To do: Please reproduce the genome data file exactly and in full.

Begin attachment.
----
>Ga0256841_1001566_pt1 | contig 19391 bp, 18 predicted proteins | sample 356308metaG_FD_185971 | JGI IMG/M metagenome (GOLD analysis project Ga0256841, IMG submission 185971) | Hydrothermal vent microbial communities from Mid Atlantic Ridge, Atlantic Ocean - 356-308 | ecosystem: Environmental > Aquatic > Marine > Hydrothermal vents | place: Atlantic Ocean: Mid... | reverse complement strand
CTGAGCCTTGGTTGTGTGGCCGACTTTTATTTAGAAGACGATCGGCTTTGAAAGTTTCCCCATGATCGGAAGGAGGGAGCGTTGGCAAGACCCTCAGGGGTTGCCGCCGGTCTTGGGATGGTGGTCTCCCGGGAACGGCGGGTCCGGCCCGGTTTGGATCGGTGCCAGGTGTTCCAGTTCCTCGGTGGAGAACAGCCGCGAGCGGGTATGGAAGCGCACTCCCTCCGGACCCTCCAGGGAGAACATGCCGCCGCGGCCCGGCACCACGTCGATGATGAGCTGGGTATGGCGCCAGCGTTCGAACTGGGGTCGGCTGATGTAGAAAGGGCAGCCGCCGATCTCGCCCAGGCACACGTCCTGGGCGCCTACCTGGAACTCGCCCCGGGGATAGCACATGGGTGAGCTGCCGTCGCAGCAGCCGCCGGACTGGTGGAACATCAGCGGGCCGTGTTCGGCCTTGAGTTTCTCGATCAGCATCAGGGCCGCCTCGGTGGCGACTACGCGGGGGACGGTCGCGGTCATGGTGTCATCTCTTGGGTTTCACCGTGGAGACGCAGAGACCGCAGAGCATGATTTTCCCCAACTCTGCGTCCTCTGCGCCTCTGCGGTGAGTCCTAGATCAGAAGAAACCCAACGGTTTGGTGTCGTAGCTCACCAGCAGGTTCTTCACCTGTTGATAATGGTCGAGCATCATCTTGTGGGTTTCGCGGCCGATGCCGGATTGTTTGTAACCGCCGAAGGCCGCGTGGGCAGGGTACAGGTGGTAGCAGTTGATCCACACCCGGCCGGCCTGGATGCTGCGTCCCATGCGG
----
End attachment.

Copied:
>Ga0256841_1001566_pt1 | contig 19391 bp, 18 predicted proteins | sample 356308metaG_FD_185971 | JGI IMG/M metagenome (GOLD analysis project Ga0256841, IMG submission 185971) | Hydrothermal vent microbial communities from Mid Atlantic Ridge, Atlantic Ocean - 356-308 | ecosystem: Environmental > Aquatic > Marine > Hydrothermal vents | place: Atlantic Ocean: Mid... | reverse complement strand
CTGAGCCTTGGTTGTGTGGCCGACTTTTATTTAGAAGACGATCGGCTTTGAAAGTTTCCCCATGATCGGAAGGAGGGAGCGTTGGCAAGACCCTCAGGGGTTGCCGCCGGTCTTGGGATGGTGGTCTCCCGGGAACGGCGGGTCCGGCCCGGTTTGGATCGGTGCCAGGTGTTCCAGTTCCTCGGTGGAGAACAGCCGCGAGCGGGTATGGAAGCGCACTCCCTCCGGACCCTCCAGGGAGAACATGCCGCCGCGGCCCGGCACCACGTCGATGATGAGCTGGGTATGGCGCCAGCGTTCGAACTGGGGTCGGCTGATGTAGAAAGGGCAGCCGCCGATCTCGCCCAGGCACACGTCCTGGGCGCCTACCTGGAACTCGCCCCGGGGATAGCACATGGGTGAGCTGCCGTCGCAGCAGCCGCCGGACTGGTGGAACATCAGCGGGCCGTGTTCGGCCTTGAGTTTCTCGATCAGCATCAGGGCCGCCTCGGTGGCGACTACGCGGGGGACGGTCGCGGTCATGGTGTCATCTCTTGGGTTTCACCGTGGAGACGCAGAGACCGCAGAGCATGATTTTCCCCAACTCTGCGTCCTCTGCGCCTCTGCGGTGAGTCCTAGATCAGAAGAAACCCAACGGTTTGGTGTCGTAGCTCACCAGCAGGTTCTTCACCTGTTGATAATGGTCGAGCATCATCTTGTGGGTTTCGCGGCCGATGCCGGATTGTTTGTAACCGCCGAAGGCCGCGTGGGCAGGGTACAGGTGGTAGCAGTTGATCCACACCCGGCCGGCCTGGATGCTGCGTCCCATGCGG